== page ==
More significant than that are the billions of dollars of
unexplained payments – totalling at least US$3.51 billion – made to Aabar
Investments PJS Limited registered in the British Virgin Islands.
According to the PAC report, 1MDB has not clarified whether this
company was linked to the Abu Dhabi-registered Aabar Investments PJS that is a
subsidiary of International Petroleum Investment Corp (IPIC), which actually
declared to the London Stock Exchange this month that the Virgin Islands Aabar “was
not an entity” within IPIC or Aabar Investments PJS.
If the Virgin Islands Aabar is not a company that 1MDB had
legitimate business dealings with, then it is incumbent on Arul to provide the
essential information to set the record straight.
Why hasn’t he done it? Why did he not furnish the PAC with
the  required foreign banking
information? What is he trying to hide?
I could cite more instances of Arul’s seemingly dodgy
behaviour in divulging information to the public and the authorities, but I
think the main point is already clearly made.
As I said earlier, if he is hiding the truth, he is an
And now that he has acknowledged the possibility that there
was fraud and that 1MDB itself might have participated in the fraud, something
that he had been denying before, what is he going to do about it?
He was brought in to head 1MDB in January 2015 on a
three-year contract. He still has time left. And although, as he told The Star on April 1, that his job was to
turn 1MDB around and sort out its debt, and that “from my perspective, I’m
done”, he should know that he’s now in a very vulnerable position.
Should he merely confine his stint at 1MDB to just the brief
he was originally given when he now suspects that fraud has been committed?
Isn’t in in the interest of 1MDB to get down to the bottom of the fraud?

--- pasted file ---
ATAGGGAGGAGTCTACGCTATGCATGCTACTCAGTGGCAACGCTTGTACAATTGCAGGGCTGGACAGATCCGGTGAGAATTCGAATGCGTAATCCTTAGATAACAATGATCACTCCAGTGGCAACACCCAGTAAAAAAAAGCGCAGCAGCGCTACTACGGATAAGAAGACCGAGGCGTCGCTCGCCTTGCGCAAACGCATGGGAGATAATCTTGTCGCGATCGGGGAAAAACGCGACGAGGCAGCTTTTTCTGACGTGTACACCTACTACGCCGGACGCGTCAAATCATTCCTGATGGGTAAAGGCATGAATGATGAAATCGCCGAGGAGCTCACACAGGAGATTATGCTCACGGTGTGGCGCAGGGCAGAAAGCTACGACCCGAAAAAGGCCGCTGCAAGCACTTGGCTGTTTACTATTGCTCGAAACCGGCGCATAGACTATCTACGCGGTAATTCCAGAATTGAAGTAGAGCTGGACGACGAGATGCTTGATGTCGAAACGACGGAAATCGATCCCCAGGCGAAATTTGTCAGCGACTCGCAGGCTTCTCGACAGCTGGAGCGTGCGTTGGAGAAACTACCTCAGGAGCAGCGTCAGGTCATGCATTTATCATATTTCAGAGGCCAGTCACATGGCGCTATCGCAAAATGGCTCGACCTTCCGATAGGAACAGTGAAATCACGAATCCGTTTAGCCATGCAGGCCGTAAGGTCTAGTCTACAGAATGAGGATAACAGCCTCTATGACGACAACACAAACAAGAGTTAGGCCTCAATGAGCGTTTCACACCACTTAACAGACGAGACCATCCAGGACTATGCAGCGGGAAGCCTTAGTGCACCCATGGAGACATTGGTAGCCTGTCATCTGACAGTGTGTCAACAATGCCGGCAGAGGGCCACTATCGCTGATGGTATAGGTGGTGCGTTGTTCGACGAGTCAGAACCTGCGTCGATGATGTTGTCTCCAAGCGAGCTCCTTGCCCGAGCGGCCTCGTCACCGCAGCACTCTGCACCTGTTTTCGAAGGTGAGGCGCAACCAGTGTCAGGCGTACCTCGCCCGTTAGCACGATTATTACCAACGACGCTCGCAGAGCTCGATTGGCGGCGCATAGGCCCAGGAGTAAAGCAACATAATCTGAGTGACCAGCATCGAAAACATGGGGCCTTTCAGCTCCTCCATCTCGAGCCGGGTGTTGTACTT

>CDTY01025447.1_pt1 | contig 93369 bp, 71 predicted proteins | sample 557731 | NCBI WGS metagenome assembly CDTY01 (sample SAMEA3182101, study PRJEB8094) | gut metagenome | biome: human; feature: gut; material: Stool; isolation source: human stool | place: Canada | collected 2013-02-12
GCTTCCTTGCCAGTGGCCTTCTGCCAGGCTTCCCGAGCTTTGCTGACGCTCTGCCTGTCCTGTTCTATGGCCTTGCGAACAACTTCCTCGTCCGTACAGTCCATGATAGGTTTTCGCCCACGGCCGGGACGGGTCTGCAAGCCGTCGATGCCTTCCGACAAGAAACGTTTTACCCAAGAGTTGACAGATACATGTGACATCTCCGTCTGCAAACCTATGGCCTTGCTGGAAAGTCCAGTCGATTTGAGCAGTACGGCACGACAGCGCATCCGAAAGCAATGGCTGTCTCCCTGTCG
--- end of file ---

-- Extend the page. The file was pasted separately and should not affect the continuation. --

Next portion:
In fact, since 1MDB is Government-owned, isn’t it in the
interest of Malaysian taxpayers to know the truth? And since all Malaysians pay
tax these days at least in the form of the Goods and Services Tax (GST),
doesn’t this mean that all Malaysians have a stake in 1MDB and what it’s been
doing (or misdoing)?
So, is Arul Kanda going to carry out his duty to all
Malaysians or is he going to wash his hands of the matter? Is he going to care
for the financial well-being of the country or uphold the interests of his
The answer to that has become more pressing this week in
light of IPIC’s termination of the deal to slash US$3.5 billion of 1MDB’s debts
that has led to 1MDB defaulting on its payment of US$50 million interest for
bonds it issued.
This latest development has prompted Pua to warn that as a
result of it, “Malaysians need to brace themselves for the bailout of the
century of at least RM20 billion by the Malaysian government”.
If that should turn out to be true, the culprits that
started this whole 1MDB mess must be held accountable. Arul’s head should also
roll if he was not duly diligent in averting a disaster by coming clean with
the company’s dirt.
On April 1, he said, “We don’t need any money from our
shareholders to get us to 2039. There is no bailout of 1MDB.” What will he say
in the weeks to come?
Well, it looks like Arul Kanda could soon be due for his
comeuppance. For his own sake, he should decide now to do the right thing.
* Kee Thuan Chye is
the author of the current bestsellers Unbelievably
and Unbelievably Stupid Too!